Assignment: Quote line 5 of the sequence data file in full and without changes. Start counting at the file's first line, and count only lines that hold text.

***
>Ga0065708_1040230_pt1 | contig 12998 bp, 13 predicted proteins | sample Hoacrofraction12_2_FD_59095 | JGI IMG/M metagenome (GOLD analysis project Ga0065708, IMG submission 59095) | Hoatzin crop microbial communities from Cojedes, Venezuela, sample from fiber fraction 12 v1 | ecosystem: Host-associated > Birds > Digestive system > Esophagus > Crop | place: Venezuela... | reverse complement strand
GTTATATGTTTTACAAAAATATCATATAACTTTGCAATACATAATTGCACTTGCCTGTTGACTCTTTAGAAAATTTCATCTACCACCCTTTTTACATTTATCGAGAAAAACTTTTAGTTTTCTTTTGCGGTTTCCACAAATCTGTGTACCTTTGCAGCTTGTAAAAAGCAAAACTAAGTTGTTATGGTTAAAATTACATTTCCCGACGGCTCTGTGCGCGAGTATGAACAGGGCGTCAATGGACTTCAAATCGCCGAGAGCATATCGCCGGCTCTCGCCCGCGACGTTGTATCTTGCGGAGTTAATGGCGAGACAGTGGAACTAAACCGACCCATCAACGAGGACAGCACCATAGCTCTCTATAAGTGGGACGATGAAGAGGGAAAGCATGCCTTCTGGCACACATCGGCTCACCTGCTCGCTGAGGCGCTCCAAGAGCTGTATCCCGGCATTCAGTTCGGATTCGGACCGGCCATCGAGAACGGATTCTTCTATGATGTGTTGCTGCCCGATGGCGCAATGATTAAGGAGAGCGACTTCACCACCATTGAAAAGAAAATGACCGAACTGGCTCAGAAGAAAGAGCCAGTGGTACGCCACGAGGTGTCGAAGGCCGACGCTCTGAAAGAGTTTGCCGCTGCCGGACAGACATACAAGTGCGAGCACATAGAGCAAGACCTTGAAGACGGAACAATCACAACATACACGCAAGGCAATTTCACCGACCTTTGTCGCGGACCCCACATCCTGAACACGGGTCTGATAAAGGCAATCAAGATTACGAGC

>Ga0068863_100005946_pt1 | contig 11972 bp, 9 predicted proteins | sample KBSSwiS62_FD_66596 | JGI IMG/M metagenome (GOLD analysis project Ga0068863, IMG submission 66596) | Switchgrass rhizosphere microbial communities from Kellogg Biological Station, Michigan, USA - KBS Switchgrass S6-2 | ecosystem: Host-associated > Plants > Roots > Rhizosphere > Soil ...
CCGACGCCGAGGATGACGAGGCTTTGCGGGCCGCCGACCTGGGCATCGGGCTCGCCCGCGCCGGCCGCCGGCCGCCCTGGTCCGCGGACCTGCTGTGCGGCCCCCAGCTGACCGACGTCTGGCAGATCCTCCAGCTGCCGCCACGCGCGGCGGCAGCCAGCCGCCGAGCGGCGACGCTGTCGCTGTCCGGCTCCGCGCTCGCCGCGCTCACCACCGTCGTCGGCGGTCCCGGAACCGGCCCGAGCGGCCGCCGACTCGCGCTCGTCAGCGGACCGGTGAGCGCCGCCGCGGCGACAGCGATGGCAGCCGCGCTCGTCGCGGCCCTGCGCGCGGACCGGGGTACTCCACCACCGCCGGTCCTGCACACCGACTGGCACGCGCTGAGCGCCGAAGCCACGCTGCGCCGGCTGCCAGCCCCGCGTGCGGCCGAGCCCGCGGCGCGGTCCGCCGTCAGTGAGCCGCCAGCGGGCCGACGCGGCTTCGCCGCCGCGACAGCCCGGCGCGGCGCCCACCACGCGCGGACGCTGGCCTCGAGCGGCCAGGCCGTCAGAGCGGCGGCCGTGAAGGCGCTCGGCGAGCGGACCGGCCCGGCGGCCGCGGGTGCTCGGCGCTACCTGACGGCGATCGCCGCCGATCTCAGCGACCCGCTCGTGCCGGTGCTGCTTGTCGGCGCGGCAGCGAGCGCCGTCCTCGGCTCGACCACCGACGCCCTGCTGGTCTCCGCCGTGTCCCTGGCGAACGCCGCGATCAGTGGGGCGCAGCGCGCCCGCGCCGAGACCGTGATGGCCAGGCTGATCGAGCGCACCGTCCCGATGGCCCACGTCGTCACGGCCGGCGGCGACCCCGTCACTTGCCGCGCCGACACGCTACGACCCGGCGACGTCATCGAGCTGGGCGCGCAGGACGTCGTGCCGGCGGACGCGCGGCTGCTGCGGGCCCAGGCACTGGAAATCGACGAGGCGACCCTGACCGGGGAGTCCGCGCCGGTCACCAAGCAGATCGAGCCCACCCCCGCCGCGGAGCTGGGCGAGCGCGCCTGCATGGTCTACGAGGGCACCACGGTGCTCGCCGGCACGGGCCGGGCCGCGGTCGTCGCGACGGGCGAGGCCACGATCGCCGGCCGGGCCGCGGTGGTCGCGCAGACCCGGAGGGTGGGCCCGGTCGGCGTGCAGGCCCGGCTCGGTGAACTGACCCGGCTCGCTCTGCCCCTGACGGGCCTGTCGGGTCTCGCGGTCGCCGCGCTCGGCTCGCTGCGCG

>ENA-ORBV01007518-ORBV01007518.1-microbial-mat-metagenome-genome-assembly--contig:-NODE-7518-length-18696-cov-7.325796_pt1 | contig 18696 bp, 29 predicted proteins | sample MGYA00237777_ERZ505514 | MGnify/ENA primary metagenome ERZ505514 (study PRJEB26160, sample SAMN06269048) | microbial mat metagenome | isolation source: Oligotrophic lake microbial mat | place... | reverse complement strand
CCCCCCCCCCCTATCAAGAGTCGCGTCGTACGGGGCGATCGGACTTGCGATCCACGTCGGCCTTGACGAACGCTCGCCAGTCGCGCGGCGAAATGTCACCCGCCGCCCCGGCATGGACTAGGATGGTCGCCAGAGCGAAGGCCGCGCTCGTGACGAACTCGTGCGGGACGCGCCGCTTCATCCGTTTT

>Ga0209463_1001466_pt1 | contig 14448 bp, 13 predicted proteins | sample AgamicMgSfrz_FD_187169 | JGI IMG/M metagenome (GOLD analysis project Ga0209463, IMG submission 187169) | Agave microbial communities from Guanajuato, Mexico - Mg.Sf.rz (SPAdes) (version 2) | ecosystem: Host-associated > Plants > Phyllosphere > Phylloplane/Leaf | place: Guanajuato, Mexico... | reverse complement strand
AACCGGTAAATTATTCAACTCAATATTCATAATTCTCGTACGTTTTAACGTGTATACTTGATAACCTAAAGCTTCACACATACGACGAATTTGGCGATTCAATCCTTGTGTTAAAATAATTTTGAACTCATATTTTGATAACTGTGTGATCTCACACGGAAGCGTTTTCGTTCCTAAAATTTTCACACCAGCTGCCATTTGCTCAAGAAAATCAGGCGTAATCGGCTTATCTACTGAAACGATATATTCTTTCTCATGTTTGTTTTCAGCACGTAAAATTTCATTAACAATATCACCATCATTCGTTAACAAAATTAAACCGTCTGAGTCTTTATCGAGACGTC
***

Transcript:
>ENA-ORBV01007518-ORBV01007518.1-microbial-mat-metagenome-genome-assembly--contig:-NODE-7518-length-18696-cov-7.325796_pt1 | contig 18696 bp, 29 predicted proteins | sample MGYA00237777_ERZ505514 | MGnify/ENA primary metagenome ERZ505514 (study PRJEB26160, sample SAMN06269048) | microbial mat metagenome | isolation source: Oligotrophic lake microbial mat | place... | reverse complement strand